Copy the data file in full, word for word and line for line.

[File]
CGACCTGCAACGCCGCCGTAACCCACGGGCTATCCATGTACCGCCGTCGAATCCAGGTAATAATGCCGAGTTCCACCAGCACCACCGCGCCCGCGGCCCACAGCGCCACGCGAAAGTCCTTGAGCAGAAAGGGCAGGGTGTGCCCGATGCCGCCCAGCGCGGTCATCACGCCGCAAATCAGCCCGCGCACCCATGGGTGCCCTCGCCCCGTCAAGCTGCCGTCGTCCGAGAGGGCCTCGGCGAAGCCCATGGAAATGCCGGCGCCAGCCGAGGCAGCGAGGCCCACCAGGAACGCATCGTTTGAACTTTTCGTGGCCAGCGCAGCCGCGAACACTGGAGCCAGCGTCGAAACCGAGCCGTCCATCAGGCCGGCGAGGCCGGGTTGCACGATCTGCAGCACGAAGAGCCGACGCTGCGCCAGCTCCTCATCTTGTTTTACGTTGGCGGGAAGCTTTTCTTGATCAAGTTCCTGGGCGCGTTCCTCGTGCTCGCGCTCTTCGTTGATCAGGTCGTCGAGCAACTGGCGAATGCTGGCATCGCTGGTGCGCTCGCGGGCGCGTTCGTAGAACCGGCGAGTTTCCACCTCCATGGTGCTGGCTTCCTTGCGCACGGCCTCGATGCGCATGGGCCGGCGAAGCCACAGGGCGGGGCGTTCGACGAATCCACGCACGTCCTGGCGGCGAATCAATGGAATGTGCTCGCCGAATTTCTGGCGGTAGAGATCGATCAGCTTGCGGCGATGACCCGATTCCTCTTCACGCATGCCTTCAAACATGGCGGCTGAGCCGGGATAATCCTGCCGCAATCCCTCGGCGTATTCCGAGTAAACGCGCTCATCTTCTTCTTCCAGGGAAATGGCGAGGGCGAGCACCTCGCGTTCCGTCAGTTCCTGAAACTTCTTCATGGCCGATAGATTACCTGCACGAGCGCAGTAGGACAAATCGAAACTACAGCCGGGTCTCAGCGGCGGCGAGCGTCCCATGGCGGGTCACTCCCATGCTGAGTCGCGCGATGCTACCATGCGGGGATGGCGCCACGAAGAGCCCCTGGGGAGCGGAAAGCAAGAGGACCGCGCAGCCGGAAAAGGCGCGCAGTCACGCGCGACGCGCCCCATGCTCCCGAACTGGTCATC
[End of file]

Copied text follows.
CGACCTGCAACGCCGCCGTAACCCACGGGCTATCCATGTACCGCCGTCGAATCCAGGTAATAATGCCGAGTTCCACCAGCACCACCGCGCCCGCGGCCCACAGCGCCACGCGAAAGTCCTTGAGCAGAAAGGGCAGGGTGTGCCCGATGCCGCCCAGCGCGGTCATCACGCCGCAAATCAGCCCGCGCACCCATGGGTGCCCTCGCCCCGTCAAGCTGCCGTCGTCCGAGAGGGCCTCGGCGAAGCCCATGGAAATGCCGGCGCCAGCCGAGGCAGCGAGGCCCACCAGGAACGCATCGTTTGAACTTTTCGTGGCCAGCGCAGCCGCGAACACTGGAGCCAGCGTCGAAACCGAGCCGTCCATCAGGCCGGCGAGGCCGGGTTGCACGATCTGCAGCACGAAGAGCCGACGCTGCGCCAGCTCCTCATCTTGTTTTACGTTGGCGGGAAGCTTTTCTTGATCAAGTTCCTGGGCGCGTTCCTCGTGCTCGCGCTCTTCGTTGATCAGGTCGTCGAGCAACTGGCGAATGCTGGCATCGCTGGTGCGCTCGCGGGCGCGTTCGTAGAACCGGCGAGTTTCCACCTCCATGGTGCTGGCTTCCTTGCGCACGGCCTCGATGCGCATGGGCCGGCGAAGCCACAGGGCGGGGCGTTCGACGAATCCACGCACGTCCTGGCGGCGAATCAATGGAATGTGCTCGCCGAATTTCTGGCGGTAGAGATCGATCAGCTTGCGGCGATGACCCGATTCCTCTTCACGCATGCCTTCAAACATGGCGGCTGAGCCGGGATAATCCTGCCGCAATCCCTCGGCGTATTCCGAGTAAACGCGCTCATCTTCTTCTTCCAGGGAAATGGCGAGGGCGAGCACCTCGCGTTCCGTCAGTTCCTGAAACTTCTTCATGGCCGATAGATTACCTGCACGAGCGCAGTAGGACAAATCGAAACTACAGCCGGGTCTCAGCGGCGGCGAGCGTCCCATGGCGGGTCACTCCCATGCTGAGTCGCGCGATGCTACCATGCGGGGATGGCGCCACGAAGAGCCCCTGGGGAGCGGAAAGCAAGAGGACCGCGCAGCCGGAAAAGGCGCGCAGTCACGCGCGACGCGCCCCATGCTCCCGAACTGGTCATC